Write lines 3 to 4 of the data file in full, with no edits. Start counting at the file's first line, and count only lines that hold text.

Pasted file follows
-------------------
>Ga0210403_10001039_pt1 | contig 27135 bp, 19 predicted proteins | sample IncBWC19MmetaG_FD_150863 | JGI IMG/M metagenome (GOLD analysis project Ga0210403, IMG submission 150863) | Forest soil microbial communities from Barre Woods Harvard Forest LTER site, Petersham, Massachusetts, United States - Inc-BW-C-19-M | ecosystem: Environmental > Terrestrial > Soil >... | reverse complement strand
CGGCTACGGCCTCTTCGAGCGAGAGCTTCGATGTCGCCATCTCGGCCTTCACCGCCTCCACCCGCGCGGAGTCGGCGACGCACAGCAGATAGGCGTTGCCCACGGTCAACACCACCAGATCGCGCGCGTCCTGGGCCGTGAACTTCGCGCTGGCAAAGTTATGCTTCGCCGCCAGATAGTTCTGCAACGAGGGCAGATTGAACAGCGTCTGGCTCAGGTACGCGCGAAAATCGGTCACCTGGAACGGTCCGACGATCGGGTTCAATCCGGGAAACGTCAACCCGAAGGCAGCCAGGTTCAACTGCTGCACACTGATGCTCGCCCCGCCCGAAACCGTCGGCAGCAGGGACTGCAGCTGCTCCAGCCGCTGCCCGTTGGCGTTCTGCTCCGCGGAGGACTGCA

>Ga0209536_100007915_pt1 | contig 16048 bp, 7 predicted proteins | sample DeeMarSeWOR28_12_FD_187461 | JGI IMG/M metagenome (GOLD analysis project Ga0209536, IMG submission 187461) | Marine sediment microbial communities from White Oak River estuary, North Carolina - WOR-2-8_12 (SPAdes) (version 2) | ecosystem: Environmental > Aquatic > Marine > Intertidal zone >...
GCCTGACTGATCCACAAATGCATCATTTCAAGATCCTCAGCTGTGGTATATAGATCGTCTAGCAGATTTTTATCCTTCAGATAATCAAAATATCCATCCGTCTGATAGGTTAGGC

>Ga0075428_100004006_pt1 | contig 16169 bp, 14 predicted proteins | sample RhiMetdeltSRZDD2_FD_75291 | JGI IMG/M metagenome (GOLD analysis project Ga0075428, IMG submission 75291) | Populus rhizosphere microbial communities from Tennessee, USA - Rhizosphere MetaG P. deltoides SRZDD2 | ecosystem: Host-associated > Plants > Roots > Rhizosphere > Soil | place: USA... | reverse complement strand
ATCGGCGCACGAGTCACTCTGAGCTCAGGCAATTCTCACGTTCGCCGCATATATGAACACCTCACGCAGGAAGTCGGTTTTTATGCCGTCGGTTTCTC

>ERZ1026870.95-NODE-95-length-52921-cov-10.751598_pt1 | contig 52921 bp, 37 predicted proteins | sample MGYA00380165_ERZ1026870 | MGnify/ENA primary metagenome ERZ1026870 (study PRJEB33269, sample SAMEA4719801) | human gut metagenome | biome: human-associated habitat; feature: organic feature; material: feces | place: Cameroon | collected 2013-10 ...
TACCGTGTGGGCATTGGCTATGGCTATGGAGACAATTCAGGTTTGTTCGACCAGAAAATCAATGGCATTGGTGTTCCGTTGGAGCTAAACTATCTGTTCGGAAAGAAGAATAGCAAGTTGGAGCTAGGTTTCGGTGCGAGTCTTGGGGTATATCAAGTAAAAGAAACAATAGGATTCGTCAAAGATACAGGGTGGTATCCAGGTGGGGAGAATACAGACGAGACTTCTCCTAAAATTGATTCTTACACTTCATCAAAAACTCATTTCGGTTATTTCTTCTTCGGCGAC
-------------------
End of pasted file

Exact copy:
>Ga0209536_100007915_pt1 | contig 16048 bp, 7 predicted proteins | sample DeeMarSeWOR28_12_FD_187461 | JGI IMG/M metagenome (GOLD analysis project Ga0209536, IMG submission 187461) | Marine sediment microbial communities from White Oak River estuary, North Carolina - WOR-2-8_12 (SPAdes) (version 2) | ecosystem: Environmental > Aquatic > Marine > Intertidal zone >...
GCCTGACTGATCCACAAATGCATCATTTCAAGATCCTCAGCTGTGGTATATAGATCGTCTAGCAGATTTTTATCCTTCAGATAATCAAAATATCCATCCGTCTGATAGGTTAGGC